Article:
Henry Hudson (active 1607-1611) was an English navigator who explored areas of America for England and the Netherlands.
Henry Hudson's life is undocumented prior to his famous voyages. He is first recorded in 1607 as commander of an English Muscovy Company ship that attempted to reach the Orient by sailing northward and southward across the polar sea. This hopeless quest led Hudson to explore the eastern coast of Greenland, gain more accurate information about Spitsbergen, and discover Hudson's "Tutches" (Jan Mayen Island).
The next year Hudson sailed to the Arctic again, hoping to find the passage to Asia via Novaya Zemlya. Failing, as the Dutch navigator Willem Barents had earlier failed, Hudson returned to England. There he was approached by agents of the Dutch East India Company, which had not abandoned hopes of a Northeast Passage. In 1609 the Dutch company gave the explorer command of the Half Moon and perhaps another ship called Good Hope, with crews largely recruited from Dutch seamen.
The search for a Northeast Passage took Hudson again to Novaya Zemlya, where his passage was blocked by ice and his crews grew increasingly mutinous. He then changed plans, disregarding orders, and decided to seek a passage through North America. In doing this Hudson was clearly influenced by Capt. John Smith, who had corresponded with him and lent him maps. Hudson's expeditionary fleet, now reduced to the Half Moon, crossed the Atlantic and explored a stretch of North American coast extending southward to New York Bay.
Although nearly a century earlier the Italian navigator Giovanni da Verrazano, sailing in the service of France, had entered New York Bay, Hudson in the Half Moon ascended the river nearly to present-day Albany. The ascent of the river, later named in Hudson's honor, gave the Dutch claim to the area, but it failed to satisfy Hudson, for it still offered no water route to Asia. He returned to England in November 1609, and the English authorities ordered him not to return to the Netherlands but to resume exploration for his own country.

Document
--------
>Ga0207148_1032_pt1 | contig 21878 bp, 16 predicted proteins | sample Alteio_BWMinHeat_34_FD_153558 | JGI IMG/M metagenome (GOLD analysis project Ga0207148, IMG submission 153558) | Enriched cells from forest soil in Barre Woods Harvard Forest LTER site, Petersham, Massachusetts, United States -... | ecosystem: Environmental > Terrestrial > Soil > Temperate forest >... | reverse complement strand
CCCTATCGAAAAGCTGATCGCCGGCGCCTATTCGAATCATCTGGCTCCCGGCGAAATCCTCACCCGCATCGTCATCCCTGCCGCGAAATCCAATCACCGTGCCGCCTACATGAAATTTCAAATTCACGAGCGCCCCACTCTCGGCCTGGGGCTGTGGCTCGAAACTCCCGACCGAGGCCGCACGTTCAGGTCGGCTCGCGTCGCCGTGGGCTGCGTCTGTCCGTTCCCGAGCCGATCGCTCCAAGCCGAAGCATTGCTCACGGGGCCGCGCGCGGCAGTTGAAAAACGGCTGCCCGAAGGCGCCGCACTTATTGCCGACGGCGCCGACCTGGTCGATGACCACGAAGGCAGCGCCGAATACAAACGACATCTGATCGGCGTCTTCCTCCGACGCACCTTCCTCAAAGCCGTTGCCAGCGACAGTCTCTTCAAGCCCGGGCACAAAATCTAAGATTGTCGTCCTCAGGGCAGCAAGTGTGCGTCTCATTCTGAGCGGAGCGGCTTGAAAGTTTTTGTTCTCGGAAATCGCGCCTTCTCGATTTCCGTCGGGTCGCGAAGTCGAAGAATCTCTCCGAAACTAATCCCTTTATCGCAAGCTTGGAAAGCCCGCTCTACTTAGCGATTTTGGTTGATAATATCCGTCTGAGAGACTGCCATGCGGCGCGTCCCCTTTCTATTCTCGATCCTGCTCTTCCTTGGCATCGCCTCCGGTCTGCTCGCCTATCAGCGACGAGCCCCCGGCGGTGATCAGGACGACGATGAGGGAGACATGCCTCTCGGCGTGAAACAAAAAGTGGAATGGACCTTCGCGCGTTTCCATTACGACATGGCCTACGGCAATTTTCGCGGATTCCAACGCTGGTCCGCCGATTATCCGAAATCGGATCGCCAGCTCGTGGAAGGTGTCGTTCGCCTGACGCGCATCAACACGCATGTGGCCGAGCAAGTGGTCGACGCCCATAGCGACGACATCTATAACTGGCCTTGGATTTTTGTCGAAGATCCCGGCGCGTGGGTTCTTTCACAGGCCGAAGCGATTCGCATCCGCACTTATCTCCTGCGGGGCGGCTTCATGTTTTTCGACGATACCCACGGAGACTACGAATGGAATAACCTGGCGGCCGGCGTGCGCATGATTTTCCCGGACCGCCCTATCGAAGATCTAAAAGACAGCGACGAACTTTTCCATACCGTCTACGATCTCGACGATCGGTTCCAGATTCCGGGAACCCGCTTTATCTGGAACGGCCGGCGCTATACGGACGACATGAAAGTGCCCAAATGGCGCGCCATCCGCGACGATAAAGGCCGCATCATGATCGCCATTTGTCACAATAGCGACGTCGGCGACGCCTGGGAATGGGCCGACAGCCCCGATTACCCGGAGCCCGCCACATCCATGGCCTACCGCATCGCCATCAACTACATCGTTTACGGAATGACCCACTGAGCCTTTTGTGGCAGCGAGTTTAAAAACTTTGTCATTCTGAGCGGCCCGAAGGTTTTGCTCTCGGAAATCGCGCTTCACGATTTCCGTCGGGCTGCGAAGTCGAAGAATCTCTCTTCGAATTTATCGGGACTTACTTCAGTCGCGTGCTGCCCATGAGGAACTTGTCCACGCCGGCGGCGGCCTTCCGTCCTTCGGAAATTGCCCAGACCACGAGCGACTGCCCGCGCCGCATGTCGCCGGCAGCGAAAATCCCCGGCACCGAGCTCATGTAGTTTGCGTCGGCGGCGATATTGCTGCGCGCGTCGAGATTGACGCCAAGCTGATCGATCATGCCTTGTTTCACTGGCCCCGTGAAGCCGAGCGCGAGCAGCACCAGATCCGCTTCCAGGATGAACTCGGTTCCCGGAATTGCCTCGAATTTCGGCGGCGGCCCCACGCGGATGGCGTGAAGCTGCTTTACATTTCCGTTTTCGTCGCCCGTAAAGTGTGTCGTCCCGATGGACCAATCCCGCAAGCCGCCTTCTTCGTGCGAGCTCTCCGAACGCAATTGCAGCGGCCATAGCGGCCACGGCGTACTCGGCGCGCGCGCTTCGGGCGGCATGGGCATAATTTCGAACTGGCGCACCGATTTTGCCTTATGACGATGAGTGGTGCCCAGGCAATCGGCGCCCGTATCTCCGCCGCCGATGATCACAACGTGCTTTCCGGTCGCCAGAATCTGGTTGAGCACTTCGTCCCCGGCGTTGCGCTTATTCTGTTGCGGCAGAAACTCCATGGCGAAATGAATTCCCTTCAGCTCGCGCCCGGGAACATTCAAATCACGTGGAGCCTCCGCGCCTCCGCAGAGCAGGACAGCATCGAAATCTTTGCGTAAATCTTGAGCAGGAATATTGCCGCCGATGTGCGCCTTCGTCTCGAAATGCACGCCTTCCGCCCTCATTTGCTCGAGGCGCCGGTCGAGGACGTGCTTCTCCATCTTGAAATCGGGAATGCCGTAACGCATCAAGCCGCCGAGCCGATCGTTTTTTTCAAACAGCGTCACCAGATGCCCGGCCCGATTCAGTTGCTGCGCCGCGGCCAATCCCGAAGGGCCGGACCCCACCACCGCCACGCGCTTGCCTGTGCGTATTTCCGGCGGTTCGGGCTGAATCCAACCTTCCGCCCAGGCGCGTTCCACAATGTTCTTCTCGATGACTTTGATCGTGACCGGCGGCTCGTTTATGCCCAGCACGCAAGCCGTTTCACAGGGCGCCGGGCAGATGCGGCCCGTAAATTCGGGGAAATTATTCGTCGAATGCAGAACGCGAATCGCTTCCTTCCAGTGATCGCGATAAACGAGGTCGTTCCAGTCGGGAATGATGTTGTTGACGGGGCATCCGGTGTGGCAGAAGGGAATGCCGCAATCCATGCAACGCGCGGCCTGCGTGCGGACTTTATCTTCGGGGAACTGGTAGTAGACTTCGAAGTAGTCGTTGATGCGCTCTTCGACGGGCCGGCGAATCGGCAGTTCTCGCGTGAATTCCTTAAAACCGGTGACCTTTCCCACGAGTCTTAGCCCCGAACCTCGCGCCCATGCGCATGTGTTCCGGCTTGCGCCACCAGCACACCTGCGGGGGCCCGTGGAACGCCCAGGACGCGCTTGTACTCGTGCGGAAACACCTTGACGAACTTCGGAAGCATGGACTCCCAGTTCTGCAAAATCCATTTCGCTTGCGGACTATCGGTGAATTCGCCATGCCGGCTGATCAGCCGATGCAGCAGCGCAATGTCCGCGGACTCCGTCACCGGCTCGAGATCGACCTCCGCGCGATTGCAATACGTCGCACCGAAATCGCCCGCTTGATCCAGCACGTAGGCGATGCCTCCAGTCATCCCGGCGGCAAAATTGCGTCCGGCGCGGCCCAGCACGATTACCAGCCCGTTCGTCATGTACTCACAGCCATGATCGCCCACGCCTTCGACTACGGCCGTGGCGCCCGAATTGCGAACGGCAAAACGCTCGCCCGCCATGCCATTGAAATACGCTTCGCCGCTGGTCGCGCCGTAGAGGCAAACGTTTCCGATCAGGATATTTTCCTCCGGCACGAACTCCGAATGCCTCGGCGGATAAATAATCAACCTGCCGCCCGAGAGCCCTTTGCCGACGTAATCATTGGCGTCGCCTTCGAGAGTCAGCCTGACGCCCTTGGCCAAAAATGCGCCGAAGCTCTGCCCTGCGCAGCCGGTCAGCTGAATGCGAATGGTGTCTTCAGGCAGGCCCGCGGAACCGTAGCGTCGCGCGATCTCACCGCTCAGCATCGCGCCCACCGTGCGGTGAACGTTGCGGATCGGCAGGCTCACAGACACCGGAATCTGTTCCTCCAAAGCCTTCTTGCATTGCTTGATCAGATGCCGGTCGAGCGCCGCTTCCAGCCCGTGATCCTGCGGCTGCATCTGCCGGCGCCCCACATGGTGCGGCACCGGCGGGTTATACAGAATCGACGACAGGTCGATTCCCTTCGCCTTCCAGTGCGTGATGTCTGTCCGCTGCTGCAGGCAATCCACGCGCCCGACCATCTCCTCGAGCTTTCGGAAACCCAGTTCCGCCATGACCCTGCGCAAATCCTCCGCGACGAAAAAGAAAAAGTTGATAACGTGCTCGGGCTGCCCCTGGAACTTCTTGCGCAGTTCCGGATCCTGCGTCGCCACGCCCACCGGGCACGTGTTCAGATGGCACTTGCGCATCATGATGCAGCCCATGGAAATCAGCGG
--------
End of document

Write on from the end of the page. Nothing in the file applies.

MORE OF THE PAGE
English explorers had already carried the search for a Northwest Passage to the strait (ultimately named for Hudson) between Baffin Island and Labrador. A number of English merchants now sent Hudson, in command of the Discovery, to find a way through to the "South Sea" (Pacific Ocean). Crew discontent plagued him from the start. (The ringleader, Robert Juet, had sailed on the previous voyage with Hudson and had written a first hand account of it.) Hudson and his crew entered Hudson Strait on June 24-25, 1610, then followed the narrower passage into Hudson's Bay, whose eastern coast they explored to the southern extremity of James Bay. After a vain search for a western way out of this bay, their ship became icebound on November 10, and they passed a miserable winter, nearly starving. When warmer weather came, mutineers, led by Juet, placed Hudson and a few loyal crew members in an open boat and set it adrift; the mutineers sailed for England. Many died on the way, including Juet; and the survivors, when the truth leaked out, received prison sentences. Nothing more is known of Hudson, but as the weather was still very cold, he and his friends must have died of exposure.
Robert Juet's and other accounts of Hudson's career may be consulted in G. M. Asher, ed., Henry Hudson the Navigator: The Original Documents (1860). Thomas A. Janvier, Henry Hudson (1909), was written to commemorate the third centennial of Hudson's voyage up the Hudson River. See also Llewelyn Powys, Henry Hudson (1928). Edward Heawood, A History of Geographical Discovery in the Seventeenth and Eighteenth Centuries (1912), devotes substantial space to Hudson.